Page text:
Since March 2014, the Detroit Water and Sewerage Department (DWSD) has been shutting off water to Detroit residents unable to pay their outstanding water bills. Residents were shocked, the public outcry was dramatic, and the City has been trying to fix the situation ever since.
As the city reached its summer heat peaks in July and August, some 16,000 residents were reported to have had their water supply interrupted. With close to US$90m owing to the Department, and a poverty rate heading towards 40%, the situation is worsened by the City’s poor property ownership records and lack of priority given to communication.
But how did it get to this point?
In the past, overdue water bills were largely ignored by residents – either because they were already struggling to make ends meet, or because they could. There had been no direct consequences for failing to pay, other than an increasing amount in red at the bottom of people’s bills.
Then an emergency manager was appointed to the potentially bankrupt Detroit City and some tough choices had to be made. Final notices were sent out in March. More than 46,000 shut off notices were sent out to active but overdue accounts in May. City agents used bright blue paint to mark water mains which were to be or already had been shut off – a modern-day “scarlet letter” indicating the resident’s financial plight.
For many residents, the blue paint was the first real indication their water would actually be shut off. No major statements made on their bill – just the usual line in red. No door hangers giving a notice of impending shutoff. No telephone call or door knock as a last resort to ensure the resident knew of their situation and what options were available.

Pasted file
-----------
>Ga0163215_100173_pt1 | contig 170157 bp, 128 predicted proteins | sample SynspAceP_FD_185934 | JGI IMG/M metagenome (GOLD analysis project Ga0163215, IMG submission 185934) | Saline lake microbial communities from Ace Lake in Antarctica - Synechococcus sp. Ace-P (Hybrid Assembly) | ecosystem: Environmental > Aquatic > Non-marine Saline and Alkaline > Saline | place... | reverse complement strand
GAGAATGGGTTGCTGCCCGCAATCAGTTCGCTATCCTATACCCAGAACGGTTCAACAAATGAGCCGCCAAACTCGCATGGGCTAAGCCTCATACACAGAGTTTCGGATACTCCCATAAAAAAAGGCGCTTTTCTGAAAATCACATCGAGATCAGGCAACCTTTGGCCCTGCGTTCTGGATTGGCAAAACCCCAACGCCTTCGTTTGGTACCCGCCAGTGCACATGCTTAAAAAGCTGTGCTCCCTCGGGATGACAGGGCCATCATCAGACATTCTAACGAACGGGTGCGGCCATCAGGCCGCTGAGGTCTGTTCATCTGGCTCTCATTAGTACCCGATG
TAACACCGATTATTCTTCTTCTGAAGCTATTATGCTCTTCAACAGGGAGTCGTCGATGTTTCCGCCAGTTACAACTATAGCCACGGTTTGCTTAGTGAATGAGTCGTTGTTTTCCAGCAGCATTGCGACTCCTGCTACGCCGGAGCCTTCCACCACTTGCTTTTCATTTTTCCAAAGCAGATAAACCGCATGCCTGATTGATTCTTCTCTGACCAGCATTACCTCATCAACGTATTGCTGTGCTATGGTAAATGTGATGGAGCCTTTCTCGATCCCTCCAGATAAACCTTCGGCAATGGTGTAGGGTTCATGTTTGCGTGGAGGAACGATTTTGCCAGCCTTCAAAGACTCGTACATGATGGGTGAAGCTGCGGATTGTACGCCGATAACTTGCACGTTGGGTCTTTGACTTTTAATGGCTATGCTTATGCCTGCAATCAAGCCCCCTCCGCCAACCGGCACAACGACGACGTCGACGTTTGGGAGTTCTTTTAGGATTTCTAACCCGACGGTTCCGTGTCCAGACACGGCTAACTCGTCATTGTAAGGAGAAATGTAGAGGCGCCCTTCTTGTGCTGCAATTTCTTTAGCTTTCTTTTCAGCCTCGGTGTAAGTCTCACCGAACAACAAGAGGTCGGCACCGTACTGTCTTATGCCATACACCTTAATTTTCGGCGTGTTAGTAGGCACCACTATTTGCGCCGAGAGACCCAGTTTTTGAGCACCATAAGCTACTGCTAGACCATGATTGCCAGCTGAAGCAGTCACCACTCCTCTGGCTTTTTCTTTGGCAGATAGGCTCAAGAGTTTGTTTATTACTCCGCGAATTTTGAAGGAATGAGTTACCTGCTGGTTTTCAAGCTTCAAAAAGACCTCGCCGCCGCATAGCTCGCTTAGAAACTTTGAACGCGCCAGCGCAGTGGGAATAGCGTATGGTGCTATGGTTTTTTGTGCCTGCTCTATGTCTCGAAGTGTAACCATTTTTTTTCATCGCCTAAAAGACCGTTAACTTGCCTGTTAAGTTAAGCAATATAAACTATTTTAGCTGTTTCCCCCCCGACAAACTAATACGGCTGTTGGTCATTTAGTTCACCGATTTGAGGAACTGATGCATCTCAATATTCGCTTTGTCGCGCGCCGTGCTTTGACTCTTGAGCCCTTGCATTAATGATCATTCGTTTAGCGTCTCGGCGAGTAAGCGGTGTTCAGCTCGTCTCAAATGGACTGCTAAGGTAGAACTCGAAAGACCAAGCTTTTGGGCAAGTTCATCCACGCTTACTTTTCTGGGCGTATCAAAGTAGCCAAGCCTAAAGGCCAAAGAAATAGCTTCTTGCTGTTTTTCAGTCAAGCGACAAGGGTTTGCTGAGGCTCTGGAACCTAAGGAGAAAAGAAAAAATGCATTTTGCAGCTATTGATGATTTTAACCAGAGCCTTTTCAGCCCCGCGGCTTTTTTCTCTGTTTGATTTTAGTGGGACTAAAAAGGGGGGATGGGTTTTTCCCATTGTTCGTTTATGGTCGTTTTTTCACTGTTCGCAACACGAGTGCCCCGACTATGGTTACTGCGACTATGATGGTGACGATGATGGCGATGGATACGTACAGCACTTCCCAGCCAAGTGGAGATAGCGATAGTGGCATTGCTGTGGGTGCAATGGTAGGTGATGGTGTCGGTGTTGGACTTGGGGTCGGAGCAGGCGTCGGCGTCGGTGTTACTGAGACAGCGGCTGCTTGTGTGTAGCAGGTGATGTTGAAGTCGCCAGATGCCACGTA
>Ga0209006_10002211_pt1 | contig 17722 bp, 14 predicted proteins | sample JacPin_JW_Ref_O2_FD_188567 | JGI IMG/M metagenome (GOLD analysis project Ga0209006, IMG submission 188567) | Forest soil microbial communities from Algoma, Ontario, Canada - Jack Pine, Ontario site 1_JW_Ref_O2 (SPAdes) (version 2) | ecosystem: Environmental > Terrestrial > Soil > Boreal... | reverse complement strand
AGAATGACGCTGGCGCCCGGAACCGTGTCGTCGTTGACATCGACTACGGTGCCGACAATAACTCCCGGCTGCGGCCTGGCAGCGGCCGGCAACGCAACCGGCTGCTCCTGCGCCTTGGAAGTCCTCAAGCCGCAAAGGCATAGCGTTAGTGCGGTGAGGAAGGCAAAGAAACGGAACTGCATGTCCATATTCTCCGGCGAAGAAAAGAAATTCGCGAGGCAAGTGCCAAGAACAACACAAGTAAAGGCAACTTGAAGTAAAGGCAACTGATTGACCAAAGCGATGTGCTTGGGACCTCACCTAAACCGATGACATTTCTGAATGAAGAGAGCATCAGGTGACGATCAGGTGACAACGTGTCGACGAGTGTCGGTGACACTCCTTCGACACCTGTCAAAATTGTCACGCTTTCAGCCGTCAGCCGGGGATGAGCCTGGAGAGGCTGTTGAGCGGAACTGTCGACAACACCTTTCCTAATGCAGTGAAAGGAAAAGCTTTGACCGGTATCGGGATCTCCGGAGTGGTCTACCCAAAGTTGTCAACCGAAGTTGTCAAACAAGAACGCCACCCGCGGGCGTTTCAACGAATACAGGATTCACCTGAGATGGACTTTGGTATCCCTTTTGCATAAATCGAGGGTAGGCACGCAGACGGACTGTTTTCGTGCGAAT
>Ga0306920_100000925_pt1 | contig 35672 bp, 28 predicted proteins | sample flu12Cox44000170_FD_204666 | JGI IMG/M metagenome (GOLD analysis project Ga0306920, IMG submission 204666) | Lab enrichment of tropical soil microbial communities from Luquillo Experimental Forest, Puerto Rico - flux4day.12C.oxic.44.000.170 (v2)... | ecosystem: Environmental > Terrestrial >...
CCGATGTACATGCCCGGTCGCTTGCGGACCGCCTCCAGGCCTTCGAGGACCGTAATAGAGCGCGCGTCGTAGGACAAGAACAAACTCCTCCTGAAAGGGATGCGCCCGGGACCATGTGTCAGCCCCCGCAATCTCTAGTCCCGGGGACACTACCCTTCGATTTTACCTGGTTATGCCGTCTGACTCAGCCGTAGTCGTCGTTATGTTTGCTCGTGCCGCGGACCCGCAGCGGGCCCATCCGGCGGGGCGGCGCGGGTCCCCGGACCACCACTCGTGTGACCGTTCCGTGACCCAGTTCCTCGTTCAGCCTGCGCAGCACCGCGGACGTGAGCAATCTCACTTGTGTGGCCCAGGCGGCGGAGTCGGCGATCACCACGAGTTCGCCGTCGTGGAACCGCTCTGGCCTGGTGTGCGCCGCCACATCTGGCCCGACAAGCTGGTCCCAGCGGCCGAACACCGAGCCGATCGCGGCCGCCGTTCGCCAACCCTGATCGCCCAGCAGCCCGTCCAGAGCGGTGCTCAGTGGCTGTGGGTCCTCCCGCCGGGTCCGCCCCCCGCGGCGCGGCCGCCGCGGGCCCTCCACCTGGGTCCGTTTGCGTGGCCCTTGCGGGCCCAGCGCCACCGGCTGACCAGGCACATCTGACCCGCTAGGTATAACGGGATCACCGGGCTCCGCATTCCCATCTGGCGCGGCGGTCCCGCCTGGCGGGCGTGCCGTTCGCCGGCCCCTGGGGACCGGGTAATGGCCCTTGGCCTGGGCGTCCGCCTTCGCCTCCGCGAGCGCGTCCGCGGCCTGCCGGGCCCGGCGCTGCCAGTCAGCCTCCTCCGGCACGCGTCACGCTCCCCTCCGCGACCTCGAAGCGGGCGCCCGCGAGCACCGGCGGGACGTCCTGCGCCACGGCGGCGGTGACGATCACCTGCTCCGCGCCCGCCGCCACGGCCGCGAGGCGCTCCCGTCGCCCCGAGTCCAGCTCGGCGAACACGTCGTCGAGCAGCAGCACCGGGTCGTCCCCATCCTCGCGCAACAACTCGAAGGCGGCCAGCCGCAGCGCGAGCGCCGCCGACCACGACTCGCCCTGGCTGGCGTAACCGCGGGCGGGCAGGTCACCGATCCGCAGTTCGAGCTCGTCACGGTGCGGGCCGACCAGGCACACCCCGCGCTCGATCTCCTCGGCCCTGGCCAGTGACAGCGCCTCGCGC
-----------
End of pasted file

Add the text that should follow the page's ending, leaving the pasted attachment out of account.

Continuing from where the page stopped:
The public outcry was intense and resulted in celebrities adding their voice to July protests, and charities being established across the US to help residents make ends meet and put pressure on the DWSD to turn the water back on.
In early August DWSD started to pay more attention to its communications – employing more customer service staff and posting notices on doors among other measures but it was too little, too late.
Apart from the City’s motives and the question of whether access to water in your home is a right or a privilege, the communications from the DWSD clearly didn’t hit the mark. The Department did increase its efforts to get in touch with delinquent payers, but with the United Nations wei
ghing in for ‘water as a basic human right’, and reports of the City’s impending water service privatisation, the Department is now both under siege and under paid – potentially a victim of project planning without understanding the problem, and the audience, first.
While there are undoubtedly many residents legitimately unable to pay their bills, help is also readily available to them. They are not the issue.
Over time, the City helped create this strong culture of ‘my right but not my responsibility’ for water payments. When it came to paying bills, how did it misunderstand its audience, and their communication needs, so starkly? Cable TV companies’ bills are paid. The City’s electricity board is not overrun with unpaid accounts. People are evicted if they don’t pay their rent. And yet DWSD bills are ignored.
Would further audience segmentation, updating records, and priority given to chasing the large bill holders and business premises with outstanding accounts first have helped? Campaigns to help people understand their bill, the importance of water, and how to save it, would develop conversations about ‘water rights’. Regular, clear communications about overdue bills and water shut offs could then commence – and not just an additional line in red on the account.
Over and above the government mismanagement or socio-economic bias issues, the lack of ability to review the causal links between bill payment and right to water and address these specific to the target audiences has created further problems that require clever, and considerate, solutions.